A 6-year-old, 6.1-kg, spayed female Yorkshire Terrier presented for persistent coughing, wheezing, and productive expectoration. The patient had several previous episodes of dyspnea, stress-induced collapse, and cyanosis. Severe tracheal collapse was diagnosed based on clinical presentation, comparative inspiratory and expiratory lateral thoracic radiographs, and tracheoscopic evaluation (Fig 1). Owing to the severity of disease and clinical signs, intraluminal tracheal stent placement was recommended. Pre–stent placement CBC and serum biochemistry were within normal limits. A 12 × 77 mm woven nitinol stenta was placed under fluoroscopic guidance to span the collapsing tracheal segment from the 3rd cervical vertebra to the 4th rib. The patient recovered uneventfully from anesthesia and was discharged from the hospital 2 days after stent placement. Post–stent placement medical therapy was directed at decreasing airway inflammation and cough-induced airway injury and consisted of a tapering dose of prednisoneb (0.4 mg/kg PO q12h for 7 days, then 0.4 mg/kg PO q24h for 7 days, and then 0.4 mg/kg PO q48h), butorphanolc (0.4 mg/kg PO up to q6h), and a 2-week-course of amoxicillin-clavulinic acidd (10.25 mg/kg PO q12h).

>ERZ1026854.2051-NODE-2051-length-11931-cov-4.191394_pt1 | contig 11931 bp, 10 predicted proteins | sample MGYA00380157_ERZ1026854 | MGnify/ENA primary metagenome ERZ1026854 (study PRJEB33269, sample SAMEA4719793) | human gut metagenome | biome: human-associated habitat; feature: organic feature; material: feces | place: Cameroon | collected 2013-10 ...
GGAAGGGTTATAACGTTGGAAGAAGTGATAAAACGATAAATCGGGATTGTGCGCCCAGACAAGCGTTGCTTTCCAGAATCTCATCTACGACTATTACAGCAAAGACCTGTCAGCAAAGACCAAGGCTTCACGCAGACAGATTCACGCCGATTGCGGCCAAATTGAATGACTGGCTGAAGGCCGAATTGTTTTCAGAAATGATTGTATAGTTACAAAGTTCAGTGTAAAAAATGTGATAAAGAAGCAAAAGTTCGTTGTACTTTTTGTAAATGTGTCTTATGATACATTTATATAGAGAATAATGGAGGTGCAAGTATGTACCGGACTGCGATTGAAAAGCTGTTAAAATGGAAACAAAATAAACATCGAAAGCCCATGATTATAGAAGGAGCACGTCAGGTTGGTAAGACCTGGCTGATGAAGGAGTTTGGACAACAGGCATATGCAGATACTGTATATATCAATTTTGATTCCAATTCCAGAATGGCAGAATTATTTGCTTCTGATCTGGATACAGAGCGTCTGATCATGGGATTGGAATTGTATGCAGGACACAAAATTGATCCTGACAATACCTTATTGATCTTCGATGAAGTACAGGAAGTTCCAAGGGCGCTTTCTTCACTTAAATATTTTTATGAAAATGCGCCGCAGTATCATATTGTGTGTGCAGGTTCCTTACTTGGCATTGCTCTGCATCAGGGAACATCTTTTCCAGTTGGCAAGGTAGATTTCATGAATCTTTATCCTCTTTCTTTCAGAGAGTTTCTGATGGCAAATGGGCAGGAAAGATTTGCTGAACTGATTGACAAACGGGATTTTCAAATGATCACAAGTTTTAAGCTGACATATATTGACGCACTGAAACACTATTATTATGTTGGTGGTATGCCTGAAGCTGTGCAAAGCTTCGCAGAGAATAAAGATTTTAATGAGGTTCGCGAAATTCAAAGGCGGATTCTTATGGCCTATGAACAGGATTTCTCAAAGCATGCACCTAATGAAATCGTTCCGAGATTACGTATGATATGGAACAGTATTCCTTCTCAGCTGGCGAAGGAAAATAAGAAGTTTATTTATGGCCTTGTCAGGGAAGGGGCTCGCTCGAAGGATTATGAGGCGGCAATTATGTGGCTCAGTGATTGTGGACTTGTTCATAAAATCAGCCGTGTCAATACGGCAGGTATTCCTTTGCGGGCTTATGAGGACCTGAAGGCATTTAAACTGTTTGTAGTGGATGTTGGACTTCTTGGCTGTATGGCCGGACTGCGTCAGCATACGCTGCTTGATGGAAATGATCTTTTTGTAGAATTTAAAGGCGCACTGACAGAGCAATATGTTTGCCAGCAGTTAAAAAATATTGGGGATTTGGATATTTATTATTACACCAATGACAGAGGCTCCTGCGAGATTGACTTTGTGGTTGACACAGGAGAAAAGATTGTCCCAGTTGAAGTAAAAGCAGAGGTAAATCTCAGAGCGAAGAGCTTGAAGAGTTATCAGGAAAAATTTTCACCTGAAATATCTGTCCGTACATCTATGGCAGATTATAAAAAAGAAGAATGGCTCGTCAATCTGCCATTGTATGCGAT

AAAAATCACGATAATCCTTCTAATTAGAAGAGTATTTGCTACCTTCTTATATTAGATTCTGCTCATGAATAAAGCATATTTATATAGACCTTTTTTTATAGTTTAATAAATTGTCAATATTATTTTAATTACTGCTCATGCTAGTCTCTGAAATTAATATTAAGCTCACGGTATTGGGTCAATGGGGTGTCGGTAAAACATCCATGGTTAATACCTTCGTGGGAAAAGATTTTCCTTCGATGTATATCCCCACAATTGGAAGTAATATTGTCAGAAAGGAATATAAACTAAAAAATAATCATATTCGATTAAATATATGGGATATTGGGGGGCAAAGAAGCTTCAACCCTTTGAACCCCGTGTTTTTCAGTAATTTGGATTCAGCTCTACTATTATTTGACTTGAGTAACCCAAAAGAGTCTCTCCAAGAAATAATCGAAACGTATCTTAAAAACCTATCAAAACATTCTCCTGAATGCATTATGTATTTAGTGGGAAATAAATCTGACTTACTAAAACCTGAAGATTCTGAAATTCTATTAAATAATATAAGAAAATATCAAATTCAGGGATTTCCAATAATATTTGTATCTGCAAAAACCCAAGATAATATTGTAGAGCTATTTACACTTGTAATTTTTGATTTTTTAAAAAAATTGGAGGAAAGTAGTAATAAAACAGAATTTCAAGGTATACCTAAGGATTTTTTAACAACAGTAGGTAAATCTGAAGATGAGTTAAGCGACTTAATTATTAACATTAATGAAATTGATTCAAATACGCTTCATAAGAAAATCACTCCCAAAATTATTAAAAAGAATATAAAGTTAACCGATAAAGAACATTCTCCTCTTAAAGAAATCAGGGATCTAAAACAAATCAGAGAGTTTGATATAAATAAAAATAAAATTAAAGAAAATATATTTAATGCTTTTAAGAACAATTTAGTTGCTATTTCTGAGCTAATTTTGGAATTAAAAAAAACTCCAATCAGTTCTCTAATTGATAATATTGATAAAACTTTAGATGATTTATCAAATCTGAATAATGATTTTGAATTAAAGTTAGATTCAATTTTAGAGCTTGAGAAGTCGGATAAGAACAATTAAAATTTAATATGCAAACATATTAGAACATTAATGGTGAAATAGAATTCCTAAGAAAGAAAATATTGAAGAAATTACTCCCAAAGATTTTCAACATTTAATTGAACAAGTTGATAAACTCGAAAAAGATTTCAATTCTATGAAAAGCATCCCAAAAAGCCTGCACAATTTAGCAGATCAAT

The patient was rechecked 7 weeks after stent placement. At this time, owners reported marked improvement in the patient's quality of life with some persistent coughing but no dyspneic episodes. Routine tracheoscopic examination was performed with a 2.7 mm 30 degree visual field rigid endoscope. Anesthetic induction and maintenance were accomplished with 4 mg/kg propofole IV followed by intermittent 1 mg/kg boluses IV. Oxygen supplementation was provided at approximately 2 L/min via the endoscopic biopsy port. Tracheoscopic findings indicated appropriate stent contact cranially and epithelialization of approximately 30–40% of the stent with some mucus trapping (Fig 2). Recommendations at discharge included nebulization therapy, continuation of prednisone and butorphanol at previous dosages, and a 30-day course of doxycyclinef (7.5 mg/kg PO q24h) for bacterial infection prophylaxis because of the mucous trapping. Follow-up conversations after 2 and 4 weeks indicated intermittent dry coughing but good stamina and no observed dyspnea.